Downloading and Installing Linux

Packt Publishing
A free video tutorial from Packt Publishing
Tech Knowledge in Motion
4.0 instructor rating • 1573 courses • 298,695 students

Lecture description

Need MondoDB installed so that you can begin to store and retrieve data.

Learn more from the full course

Learning MongoDB

A comprehensive guide to MongoDB for ultra-fast, fault tolerant management of big data, including advanced data analysis

03:25:42 of on-demand video • Updated April 2015

  • Install MongoDB on Linux and Windows, both manually and using packages
  • Configure MongoDB to autostart and access your data using the command line and GUI clients
  • Learn how to manage databases, including creation, pruning, backup, and recovery to fulfil your big data needs
  • Master how to create map and reduce functions using step-by-step diagrams and examples
  • Understand replica sets, failover verification, responsiveness, and load balancing for large scale applications
  • Discover how redundancy and filesystem choices impact security
  • Delve into advanced topics such as monitoring, automated deployment, sharding, and caching to boost your application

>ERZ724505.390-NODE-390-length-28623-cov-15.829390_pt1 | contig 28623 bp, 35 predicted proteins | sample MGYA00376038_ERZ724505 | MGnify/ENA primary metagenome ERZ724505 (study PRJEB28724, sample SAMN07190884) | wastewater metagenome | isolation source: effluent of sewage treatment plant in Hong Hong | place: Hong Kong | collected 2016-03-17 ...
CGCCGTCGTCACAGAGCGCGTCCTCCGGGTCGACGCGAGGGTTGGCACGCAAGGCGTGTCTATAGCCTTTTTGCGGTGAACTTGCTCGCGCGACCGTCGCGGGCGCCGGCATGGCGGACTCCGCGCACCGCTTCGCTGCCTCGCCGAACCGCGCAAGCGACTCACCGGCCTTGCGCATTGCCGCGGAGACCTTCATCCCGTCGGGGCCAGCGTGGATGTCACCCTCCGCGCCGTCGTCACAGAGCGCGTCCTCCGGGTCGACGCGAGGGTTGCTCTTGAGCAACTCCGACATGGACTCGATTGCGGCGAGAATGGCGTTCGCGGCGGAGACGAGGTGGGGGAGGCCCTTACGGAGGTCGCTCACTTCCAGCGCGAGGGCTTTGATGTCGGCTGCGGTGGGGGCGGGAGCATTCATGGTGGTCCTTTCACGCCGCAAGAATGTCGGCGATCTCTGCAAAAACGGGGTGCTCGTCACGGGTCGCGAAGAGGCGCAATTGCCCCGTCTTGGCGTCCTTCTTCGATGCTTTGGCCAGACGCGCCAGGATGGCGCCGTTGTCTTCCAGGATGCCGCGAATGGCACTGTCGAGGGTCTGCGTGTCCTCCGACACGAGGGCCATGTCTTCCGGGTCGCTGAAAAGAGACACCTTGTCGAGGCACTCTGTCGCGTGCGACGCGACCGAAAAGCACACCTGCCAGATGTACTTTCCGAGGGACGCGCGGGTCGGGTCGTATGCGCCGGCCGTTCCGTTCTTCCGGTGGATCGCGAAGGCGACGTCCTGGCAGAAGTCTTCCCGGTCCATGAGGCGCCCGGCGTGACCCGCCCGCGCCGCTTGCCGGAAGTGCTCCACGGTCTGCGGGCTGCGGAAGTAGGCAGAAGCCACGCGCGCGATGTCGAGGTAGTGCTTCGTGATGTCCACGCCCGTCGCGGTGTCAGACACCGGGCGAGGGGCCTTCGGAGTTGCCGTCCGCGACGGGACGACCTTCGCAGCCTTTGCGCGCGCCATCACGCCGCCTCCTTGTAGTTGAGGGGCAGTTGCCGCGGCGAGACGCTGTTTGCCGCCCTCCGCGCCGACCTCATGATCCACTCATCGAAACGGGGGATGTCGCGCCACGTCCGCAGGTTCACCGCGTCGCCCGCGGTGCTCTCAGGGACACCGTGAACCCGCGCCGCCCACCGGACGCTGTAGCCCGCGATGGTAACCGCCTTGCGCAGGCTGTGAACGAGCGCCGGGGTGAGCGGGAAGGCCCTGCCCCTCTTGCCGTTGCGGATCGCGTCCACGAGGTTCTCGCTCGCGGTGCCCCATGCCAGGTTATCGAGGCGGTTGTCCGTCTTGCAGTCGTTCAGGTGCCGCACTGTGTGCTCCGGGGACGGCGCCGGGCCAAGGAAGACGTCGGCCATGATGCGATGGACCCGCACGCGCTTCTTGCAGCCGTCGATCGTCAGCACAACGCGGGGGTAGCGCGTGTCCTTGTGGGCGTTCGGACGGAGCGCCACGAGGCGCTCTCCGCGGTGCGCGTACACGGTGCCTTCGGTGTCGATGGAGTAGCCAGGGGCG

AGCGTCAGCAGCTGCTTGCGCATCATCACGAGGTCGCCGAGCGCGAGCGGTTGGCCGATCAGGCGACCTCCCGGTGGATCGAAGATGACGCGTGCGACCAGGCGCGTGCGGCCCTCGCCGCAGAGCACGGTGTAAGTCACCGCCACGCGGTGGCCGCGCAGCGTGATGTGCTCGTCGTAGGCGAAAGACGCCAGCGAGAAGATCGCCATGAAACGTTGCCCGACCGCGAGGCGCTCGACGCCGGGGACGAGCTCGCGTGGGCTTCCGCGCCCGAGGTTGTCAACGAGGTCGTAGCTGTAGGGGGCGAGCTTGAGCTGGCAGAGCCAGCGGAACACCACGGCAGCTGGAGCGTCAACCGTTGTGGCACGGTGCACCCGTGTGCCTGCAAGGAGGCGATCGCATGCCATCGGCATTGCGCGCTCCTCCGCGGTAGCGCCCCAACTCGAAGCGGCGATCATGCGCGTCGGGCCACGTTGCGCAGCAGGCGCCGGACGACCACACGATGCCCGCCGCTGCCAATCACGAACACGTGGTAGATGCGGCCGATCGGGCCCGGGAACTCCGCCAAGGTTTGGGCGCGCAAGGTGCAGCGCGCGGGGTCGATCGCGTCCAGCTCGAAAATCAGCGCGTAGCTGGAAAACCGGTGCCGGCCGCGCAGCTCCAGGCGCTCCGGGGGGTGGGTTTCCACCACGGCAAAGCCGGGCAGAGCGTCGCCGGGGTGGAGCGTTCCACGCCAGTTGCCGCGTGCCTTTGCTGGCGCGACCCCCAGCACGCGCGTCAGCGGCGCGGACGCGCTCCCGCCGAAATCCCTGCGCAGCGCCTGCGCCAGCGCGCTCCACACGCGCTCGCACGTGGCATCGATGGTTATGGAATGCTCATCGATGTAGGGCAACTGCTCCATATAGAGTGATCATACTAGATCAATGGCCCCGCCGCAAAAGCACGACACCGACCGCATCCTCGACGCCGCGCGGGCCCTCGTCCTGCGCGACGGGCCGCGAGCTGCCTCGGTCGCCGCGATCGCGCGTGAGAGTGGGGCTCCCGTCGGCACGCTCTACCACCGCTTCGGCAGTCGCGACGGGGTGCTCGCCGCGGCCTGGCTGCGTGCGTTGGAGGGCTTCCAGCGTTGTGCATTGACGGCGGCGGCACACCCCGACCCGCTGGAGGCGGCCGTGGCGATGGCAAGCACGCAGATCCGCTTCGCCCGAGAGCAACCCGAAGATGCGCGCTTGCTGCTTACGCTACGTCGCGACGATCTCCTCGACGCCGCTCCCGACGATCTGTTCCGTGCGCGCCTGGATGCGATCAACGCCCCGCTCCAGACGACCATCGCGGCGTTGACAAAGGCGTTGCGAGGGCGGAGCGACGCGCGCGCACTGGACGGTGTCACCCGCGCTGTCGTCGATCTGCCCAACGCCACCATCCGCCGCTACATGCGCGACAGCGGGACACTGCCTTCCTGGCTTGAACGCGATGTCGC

English [Auto] In this section will cover everything you need to know to get started with Mungiki be on Linux or Windows. This will include how to identify the correct download for your platform how to install mongered Eby both manually and using packages how to configure mongered so that it starts automatically when you boot your system. And finally how to access and work with data in your Moneghetti database. We need to install mogul DBI so that we can begin to store and retrieve data. Let's see how this is done. For this course I'm using cloud servers for Linux. I'm using a digital ocean Ubuntu server running version 14 point zero for LTE as it has 512 megabytes of for him and one CPQ for Windows. Amusing and your cloud server running Windows Server 2012 are too. It has 768 megabytes of RAM and a single shared CPQ in this video focus on downloading and installing Mongar TV on Linux the Magdi the web site provides binary downloads for various versions of Mongar DB. When you get to the home page click the downloads link you'll notice that for Windows and Linux there are a number of options. The most conspicuous is the choice between 32 bit and 64 bit operating systems. It's easy to find out whether you have a 32 or 64 bit operating system installed. On Linux the U.N. command with the Dash 8 argument will output how many bits your operating system is. You can see here that we're running on a 64 bit operating system back on the Moga TB Web site. We can now identify the correct download link will right click and choose Copy link address to get it on the clipboard so we can download in just a minute. First let's look at a few of the implications of the version of Magdi that we choose. Note that not all Magdi be features are available in the 32 bit version. The 32 bit version is further limited in that the maximum database size is 2 gigabytes for big data applications. This could be a roadblock. I generally prefer to stay close to the latest release for security and stability for the quickest install possible. I always try to download directly to the system where I plan to install Mochrie B supports SSL but there are binary distributions don't come with SSL enabled. This means it's necessary to build Mongo from source to enable SSL support. That process won't be covered in this video but will be covered in a later video. On Linux we can use see or L or W get to download the files since we copied it to the clipboard we can just type in W get paste in the URL and hit enter. The amount of time this takes to download will depend on your server. But most cloud servers have a pretty fast connection for this first part. I'm demonstrating a manual installation later in the same video. I'll show you how to install from a platform specific package. You don't need to unpack the files. We can combine the NTR Incans it processes with a single TARC command using tar. X does EVF and the filename This leaves us with a directory in our user directory that has all the Monga be buying areas. Note that no special privileges are required to run Monga D-B before we can run Monga TV we need to create paths where Mongar TV can store logs and data files. We start by using Make sure to create the data directory and then we read another make a command to create the logs directory. We can use ls and dash L.A. to confirm that our data and logs directories were created the way we expect a configuration file is necessary to provide the Magdi process with the path to the logs and data directories Magdi the configuration files conform to YAML which makes them easy to read. Since we put our logs and data in the Mongar directory that's a convenient place to create the configuration file. There are many options you can include in your configuration file for now. The most important are the paths to the logs and the data directories. Now we can start the Magdi server process and identify the config file that it should use using the dash dash config option. We'll leave Magdi running in this terminal and open another terminal window to verify that it started up as we expect. The first place I'd look at the running processes by grepping for Mogen we can see that process 10:53 is running and it identifies the correct configuration file know that the process is running as root but that's because we're logged in as root. Next time look at the log files using the tail command those in Mongo logs and we have the Moneghetti beat out log. If there were any errors on startup they would print out here. This shows that there is a currently running process and that there were no errors. No that the process is running as root only because we are currently locked in this room. If everything looks good in the logs and from a process standpoint it's easy to connect to the locally running Magdi be instance using the Mongar command. Since we didn't change any of the default paths ports or other connection details and were on localhost it's not necessary to provide any details. It's not necessary to provide any details to connect to the Margrethe instance now we're successfully connected in this manual install we've skipped over a number of details that will be important for our production deployment. These include creating a script to start the Mongar process with desire run levels meaning it will start automatically when the server boots running the Magdi process as an unprivileged user and properly assigning permissions and ownership for related files for stability. You'll also want to use a tool like log rotate to prevent using up all disk space storing log files as you'll see in a minute. Most of these concerns are taken care of for you when you install using the package method I'm about to show you. Let's clean up a bit so we can demonstrate the package installation first we exit out of the Magu client and then we can close this terminal window. We can also kill the mongered process by typing Control-C using the same techniques we used above to confirm that Magdi started successfully. We can confirm that the process is no longer running. First we do a process command grab for Mongo and we see that the process is no longer running. We can also do a quick tail on the log files. And see that it says D-B X is really exiting now at this point we can clean up the files from the manual installation and start fresh. And there's one more file there we want to remove Now our directories clean in order to install using the package method. We need to set up our server to communicate with the package repository. We start the process by importing the public key for that repository. With the public key imported we can update our package list and create a local package database for installation of Mongar DV files. And now we update the local package listing using sudo app update. Now we can use the system provided package management tools to install Mongar TV. In this case we use apt get packages can be installed separately for the Mongar TV server client tools shorting and charting service. The Mongar to be org option installs the entire collection. So this command will install all of them over D-B and after installing the packages the mortgagee process should already be running. We can confirm that the Magdi process is running just as we did before using the process command. Sure enough we see it there with process id 594 notice that the Magdi process is now owned by a normal user monger DBI not root. The locks are now managed in the standard location and log rotatable ensure they don't get out of hand. We can tell the log to look for any errors. With tail this shows that Monga started out as expected. Finally we can connect to Manco using the normal client. Notice that the Margrethe be by an Aries are now in the path. In this video we have identified our operating system and that it was 64 bits. We installed Magdi be using two processes manual and package based. We also learned three ways to verify the Mongar the processes running by viewing processes. Viewing the logs and establishing a connection in the next video will go through the process to install mulga DBI on Windows.